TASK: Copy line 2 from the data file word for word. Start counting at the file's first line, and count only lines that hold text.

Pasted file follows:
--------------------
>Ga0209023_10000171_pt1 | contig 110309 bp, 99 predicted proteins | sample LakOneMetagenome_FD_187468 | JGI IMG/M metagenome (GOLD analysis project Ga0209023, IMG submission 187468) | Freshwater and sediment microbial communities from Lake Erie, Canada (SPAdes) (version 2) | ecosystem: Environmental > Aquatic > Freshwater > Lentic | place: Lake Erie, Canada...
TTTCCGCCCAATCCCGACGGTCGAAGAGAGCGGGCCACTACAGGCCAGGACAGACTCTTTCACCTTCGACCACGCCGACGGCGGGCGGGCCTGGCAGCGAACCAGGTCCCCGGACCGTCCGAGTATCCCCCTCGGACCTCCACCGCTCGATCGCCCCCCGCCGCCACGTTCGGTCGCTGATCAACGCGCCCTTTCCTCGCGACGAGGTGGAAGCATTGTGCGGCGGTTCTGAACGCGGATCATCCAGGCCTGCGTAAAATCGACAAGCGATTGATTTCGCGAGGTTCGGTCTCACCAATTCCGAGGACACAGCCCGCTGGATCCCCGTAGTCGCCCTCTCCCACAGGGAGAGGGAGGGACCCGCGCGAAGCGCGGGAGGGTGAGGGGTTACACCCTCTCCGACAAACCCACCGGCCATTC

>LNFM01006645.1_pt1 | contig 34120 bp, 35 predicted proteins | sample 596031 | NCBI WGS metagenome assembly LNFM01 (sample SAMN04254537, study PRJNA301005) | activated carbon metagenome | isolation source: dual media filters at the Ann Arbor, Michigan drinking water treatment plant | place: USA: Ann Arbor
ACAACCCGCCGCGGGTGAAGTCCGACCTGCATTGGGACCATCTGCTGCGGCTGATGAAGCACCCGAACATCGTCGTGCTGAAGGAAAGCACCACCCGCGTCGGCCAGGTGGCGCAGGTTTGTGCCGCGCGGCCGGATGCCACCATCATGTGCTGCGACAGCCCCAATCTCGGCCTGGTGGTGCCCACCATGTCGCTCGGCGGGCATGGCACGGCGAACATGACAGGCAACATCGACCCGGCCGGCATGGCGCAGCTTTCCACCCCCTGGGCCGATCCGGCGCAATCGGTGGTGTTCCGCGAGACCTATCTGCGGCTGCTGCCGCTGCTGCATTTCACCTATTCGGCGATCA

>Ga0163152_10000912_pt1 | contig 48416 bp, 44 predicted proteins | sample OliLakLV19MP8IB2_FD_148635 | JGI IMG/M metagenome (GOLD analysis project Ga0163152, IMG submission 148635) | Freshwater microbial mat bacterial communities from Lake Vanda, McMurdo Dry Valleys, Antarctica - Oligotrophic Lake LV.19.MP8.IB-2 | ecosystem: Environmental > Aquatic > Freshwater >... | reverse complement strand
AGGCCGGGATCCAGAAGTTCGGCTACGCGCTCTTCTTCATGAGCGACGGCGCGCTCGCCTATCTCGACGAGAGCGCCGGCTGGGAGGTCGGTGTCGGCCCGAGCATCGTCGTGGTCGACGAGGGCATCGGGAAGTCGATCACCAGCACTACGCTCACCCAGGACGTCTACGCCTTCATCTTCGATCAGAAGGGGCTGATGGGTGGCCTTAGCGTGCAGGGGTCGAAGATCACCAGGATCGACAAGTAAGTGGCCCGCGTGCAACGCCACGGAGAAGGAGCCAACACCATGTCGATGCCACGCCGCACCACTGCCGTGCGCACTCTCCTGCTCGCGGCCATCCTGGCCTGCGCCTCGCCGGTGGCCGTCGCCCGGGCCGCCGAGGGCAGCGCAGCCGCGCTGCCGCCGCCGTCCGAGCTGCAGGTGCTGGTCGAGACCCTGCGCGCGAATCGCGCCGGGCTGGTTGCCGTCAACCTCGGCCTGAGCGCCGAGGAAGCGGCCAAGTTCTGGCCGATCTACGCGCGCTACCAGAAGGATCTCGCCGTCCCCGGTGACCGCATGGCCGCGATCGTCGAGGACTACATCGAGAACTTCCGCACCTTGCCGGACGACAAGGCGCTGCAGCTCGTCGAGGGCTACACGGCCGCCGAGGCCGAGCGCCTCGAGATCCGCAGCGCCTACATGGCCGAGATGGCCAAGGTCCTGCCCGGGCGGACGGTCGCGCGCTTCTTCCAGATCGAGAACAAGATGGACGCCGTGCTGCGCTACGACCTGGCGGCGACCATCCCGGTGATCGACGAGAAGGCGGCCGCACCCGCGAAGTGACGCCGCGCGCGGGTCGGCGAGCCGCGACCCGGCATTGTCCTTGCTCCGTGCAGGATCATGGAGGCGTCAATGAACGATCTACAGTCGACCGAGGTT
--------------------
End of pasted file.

TTTCCGCCCAATCCCGACGGTCGAAGAGAGCGGGCCACTACAGGCCAGGACAGACTCTTTCACCTTCGACCACGCCGACGGCGGGCGGGCCTGGCAGCGAACCAGGTCCCCGGACCGTCCGAGTATCCCCCTCGGACCTCCACCGCTCGATCGCCCCCCGCCGCCACGTTCGGTCGCTGATCAACGCGCCCTTTCCTCGCGACGAGGTGGAAGCATTGTGCGGCGGTTCTGAACGCGGATCATCCAGGCCTGCGTAAAATCGACAAGCGATTGATTTCGCGAGGTTCGGTCTCACCAATTCCGAGGACACAGCCCGCTGGATCCCCGTAGTCGCCCTCTCCCACAGGGAGAGGGAGGGACCCGCGCGAAGCGCGGGAGGGTGAGGGGTTACACCCTCTCCGACAAACCCACCGGCCATTC